Debate often quickly runs aground on the hotly contested question of whether the Social Security Trust Funds are real or an accounting trick. Liberals insist every penny goes where it should. Conservatives argue “there’s no ‘there’ there.”
U.S. Rep. James P. McGovern, D-Worcester, was at the Worcester Senior Center last week with fellow Democratic congressman John Larson of Connecticut to peddle the “Social Security 2100” bill.
Like traveling salesmen, this pair promised the world.
Their bill would increase benefits, hike annual cost-of-living adjustments, help elderly workers, ensure Social Security remains solvent into the 22nd century, and cost individual contributors less than the proverbial cup of coffee each week.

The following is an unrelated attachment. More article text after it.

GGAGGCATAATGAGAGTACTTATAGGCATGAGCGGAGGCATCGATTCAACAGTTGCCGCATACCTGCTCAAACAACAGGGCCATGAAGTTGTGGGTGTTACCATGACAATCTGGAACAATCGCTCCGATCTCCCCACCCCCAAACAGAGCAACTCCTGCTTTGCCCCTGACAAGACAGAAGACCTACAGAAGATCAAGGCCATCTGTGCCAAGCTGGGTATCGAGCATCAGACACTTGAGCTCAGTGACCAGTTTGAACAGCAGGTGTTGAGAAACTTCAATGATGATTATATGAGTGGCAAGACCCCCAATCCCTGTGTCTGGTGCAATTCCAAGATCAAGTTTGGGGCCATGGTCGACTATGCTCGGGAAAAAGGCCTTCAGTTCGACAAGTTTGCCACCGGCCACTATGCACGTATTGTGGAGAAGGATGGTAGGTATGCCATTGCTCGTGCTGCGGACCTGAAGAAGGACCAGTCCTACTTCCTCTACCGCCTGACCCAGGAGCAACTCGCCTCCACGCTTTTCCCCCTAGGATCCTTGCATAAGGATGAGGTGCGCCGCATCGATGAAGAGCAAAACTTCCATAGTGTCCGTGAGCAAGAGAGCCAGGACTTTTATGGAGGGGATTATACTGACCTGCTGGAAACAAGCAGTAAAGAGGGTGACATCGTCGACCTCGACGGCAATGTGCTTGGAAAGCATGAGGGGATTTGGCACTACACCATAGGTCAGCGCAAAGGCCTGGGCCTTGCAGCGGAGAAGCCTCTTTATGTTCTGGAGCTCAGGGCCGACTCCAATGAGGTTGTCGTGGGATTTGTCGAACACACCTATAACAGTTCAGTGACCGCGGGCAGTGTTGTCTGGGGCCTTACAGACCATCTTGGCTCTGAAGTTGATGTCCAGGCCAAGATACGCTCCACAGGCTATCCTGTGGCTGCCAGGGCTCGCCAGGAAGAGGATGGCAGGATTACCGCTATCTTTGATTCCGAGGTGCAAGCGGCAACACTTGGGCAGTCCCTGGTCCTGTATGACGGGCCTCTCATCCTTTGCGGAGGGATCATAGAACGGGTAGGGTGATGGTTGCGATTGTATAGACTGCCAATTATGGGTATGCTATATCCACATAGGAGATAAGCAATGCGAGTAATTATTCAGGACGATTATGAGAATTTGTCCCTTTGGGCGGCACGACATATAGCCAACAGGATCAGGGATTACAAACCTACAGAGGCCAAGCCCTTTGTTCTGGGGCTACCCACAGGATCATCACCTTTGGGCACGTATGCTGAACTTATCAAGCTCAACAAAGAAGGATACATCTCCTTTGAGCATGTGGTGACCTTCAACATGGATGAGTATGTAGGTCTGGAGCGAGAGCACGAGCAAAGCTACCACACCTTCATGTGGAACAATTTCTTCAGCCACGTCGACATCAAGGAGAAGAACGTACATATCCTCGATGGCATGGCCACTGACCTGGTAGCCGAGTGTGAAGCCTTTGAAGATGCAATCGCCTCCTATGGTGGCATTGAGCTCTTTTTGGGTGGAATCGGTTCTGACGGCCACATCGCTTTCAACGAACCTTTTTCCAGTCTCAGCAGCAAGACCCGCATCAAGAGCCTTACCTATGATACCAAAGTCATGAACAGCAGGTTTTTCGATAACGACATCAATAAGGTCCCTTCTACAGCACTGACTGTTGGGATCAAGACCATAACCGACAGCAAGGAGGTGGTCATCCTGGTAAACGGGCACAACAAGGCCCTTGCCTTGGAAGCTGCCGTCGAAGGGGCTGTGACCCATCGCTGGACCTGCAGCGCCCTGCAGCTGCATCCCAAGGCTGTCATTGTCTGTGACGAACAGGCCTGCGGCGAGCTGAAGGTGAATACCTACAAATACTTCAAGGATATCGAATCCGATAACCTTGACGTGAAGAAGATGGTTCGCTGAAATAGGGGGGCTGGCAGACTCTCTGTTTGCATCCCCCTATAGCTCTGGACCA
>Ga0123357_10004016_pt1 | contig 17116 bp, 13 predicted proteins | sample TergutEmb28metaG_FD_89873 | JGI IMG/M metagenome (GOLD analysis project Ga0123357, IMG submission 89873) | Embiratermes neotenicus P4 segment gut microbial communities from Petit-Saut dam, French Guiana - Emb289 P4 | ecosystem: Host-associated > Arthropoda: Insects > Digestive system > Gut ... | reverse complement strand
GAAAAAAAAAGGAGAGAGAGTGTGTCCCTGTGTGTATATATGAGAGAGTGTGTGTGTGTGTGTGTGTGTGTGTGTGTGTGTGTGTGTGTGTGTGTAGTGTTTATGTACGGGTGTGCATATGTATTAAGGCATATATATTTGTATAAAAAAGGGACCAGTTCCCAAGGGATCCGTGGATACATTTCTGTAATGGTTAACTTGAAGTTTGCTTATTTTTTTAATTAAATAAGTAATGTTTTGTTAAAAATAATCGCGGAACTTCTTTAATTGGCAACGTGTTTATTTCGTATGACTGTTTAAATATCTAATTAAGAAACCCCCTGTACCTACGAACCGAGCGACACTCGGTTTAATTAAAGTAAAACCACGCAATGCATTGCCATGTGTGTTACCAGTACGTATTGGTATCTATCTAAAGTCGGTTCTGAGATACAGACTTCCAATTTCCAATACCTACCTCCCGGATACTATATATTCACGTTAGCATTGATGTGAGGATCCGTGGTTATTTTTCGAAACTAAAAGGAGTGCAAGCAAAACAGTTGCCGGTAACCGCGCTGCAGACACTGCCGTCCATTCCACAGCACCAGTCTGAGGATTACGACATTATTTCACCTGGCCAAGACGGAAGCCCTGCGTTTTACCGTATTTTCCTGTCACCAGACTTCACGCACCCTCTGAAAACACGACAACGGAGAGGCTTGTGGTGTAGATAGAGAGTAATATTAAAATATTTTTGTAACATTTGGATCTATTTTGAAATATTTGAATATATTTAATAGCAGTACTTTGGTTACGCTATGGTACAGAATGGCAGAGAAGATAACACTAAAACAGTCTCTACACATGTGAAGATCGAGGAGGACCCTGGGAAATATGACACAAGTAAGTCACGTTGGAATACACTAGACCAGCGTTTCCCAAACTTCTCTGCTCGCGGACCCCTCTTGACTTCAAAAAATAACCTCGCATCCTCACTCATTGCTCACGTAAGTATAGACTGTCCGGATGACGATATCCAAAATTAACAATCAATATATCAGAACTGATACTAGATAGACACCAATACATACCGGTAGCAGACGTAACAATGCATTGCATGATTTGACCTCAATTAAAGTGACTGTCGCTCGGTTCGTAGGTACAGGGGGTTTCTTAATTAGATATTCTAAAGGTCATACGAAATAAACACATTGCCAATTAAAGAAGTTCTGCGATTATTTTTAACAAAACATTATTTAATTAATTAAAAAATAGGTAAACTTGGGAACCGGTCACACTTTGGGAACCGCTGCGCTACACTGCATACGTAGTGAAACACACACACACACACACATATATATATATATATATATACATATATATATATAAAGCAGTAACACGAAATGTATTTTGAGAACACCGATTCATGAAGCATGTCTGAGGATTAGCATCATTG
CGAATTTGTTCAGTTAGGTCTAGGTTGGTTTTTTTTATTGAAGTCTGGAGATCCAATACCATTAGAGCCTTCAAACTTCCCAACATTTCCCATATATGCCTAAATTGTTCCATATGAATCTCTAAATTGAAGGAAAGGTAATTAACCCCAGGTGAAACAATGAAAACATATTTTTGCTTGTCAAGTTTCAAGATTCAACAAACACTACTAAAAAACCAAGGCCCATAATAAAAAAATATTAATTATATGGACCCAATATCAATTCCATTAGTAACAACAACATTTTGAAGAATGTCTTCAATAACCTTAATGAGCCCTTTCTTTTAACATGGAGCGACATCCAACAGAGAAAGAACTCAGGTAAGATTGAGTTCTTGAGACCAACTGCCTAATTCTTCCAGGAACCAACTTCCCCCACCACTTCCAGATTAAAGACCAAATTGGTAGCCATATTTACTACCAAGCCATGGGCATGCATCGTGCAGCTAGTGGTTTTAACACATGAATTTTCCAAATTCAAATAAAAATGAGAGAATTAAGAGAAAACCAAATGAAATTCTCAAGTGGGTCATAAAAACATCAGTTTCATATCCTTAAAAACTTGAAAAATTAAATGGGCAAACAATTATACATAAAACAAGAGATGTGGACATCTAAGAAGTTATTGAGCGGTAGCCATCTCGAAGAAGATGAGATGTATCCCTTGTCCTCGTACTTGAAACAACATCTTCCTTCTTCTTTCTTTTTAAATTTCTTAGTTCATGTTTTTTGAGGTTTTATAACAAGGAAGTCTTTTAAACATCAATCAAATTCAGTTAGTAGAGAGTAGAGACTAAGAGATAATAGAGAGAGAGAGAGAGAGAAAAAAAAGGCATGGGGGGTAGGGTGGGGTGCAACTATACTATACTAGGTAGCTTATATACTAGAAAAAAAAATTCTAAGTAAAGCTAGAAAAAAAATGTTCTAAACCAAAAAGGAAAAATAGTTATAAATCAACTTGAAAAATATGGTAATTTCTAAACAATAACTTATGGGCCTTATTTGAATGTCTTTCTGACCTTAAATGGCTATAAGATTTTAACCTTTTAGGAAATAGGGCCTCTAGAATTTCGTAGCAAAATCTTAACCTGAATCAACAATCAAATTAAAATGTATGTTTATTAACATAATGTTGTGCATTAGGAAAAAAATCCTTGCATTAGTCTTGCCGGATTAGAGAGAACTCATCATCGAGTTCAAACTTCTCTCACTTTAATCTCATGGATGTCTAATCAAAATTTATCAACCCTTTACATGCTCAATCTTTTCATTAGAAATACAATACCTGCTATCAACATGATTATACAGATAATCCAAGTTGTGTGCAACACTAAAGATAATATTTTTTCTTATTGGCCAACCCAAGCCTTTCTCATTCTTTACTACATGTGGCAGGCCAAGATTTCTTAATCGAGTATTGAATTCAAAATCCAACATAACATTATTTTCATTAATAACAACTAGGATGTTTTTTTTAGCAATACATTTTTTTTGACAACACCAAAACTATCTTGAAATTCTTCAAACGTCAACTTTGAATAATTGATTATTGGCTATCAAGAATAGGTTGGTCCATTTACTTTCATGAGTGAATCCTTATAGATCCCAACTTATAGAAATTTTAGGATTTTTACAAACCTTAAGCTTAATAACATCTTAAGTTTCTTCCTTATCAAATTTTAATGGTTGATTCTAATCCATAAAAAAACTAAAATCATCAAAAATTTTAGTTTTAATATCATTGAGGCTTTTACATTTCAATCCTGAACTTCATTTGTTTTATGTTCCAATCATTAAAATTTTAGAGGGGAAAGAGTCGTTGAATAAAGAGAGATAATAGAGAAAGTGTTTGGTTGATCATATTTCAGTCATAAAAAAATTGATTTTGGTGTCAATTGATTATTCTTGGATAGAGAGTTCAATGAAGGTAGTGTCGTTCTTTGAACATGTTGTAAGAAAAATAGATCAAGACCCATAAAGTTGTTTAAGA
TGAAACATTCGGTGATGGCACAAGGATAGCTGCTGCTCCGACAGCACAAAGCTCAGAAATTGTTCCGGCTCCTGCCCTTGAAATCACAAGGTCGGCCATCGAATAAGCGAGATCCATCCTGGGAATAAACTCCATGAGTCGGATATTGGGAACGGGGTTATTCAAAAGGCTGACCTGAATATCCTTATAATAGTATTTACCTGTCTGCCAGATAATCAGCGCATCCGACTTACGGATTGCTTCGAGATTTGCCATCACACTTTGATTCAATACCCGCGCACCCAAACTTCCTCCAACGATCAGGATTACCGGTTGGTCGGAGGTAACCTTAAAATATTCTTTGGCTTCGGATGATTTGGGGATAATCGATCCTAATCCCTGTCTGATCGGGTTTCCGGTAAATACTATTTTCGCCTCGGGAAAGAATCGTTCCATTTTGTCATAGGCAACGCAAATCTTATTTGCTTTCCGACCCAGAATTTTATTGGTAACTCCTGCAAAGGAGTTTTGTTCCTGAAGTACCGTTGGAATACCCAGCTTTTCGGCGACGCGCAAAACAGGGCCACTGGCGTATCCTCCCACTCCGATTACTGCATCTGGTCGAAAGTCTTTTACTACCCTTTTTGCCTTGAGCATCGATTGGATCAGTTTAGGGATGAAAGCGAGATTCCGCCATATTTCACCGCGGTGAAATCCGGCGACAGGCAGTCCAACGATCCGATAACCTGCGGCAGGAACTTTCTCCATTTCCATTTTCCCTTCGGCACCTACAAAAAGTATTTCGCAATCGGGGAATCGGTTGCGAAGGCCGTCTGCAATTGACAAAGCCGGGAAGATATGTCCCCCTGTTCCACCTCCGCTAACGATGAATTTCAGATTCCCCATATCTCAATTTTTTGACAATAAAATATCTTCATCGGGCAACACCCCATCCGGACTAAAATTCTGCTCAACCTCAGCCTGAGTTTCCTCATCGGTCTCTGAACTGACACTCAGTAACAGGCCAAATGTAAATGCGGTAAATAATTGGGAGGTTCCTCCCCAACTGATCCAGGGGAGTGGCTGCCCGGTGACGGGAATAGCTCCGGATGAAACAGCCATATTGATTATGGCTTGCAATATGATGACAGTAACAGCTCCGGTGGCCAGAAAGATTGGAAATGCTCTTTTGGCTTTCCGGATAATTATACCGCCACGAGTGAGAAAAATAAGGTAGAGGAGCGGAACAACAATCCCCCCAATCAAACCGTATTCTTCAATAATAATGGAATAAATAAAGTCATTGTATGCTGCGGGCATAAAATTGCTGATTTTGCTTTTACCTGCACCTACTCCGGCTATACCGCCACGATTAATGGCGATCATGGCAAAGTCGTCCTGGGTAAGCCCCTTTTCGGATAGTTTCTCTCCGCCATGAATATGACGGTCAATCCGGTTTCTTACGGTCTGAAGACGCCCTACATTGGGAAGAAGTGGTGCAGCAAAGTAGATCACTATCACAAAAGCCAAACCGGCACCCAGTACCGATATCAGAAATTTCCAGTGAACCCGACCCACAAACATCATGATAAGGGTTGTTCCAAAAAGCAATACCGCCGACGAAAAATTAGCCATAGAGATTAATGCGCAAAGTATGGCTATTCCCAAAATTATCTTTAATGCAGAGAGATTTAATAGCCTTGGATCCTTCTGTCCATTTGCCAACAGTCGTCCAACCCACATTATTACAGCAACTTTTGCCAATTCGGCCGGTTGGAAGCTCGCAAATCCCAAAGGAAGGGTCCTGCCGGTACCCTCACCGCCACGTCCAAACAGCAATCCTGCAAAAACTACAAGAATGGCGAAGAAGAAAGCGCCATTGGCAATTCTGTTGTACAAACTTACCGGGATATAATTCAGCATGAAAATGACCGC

Perhaps they meant kopi luwak, Vietnamese weasel coffee, which is produced by civets ingesting and defecating coffee beans and sells for hundreds of dollars per pound.
In my opinion, Social Security’s solvency can be extended in one of two ways.
One way is by adopting a chained Consumer Price Index, raising the retirement and early retirement ages, investing some of the Social Security Trust Fund in stock indexes, and slowly reducing payroll taxes so younger workers can boost contributions to their 401(k) and IRA plans, which offer higher yields.
The other way is to raise taxes.
The difference is that only the first approach solves Social Security’s problems in the long term.
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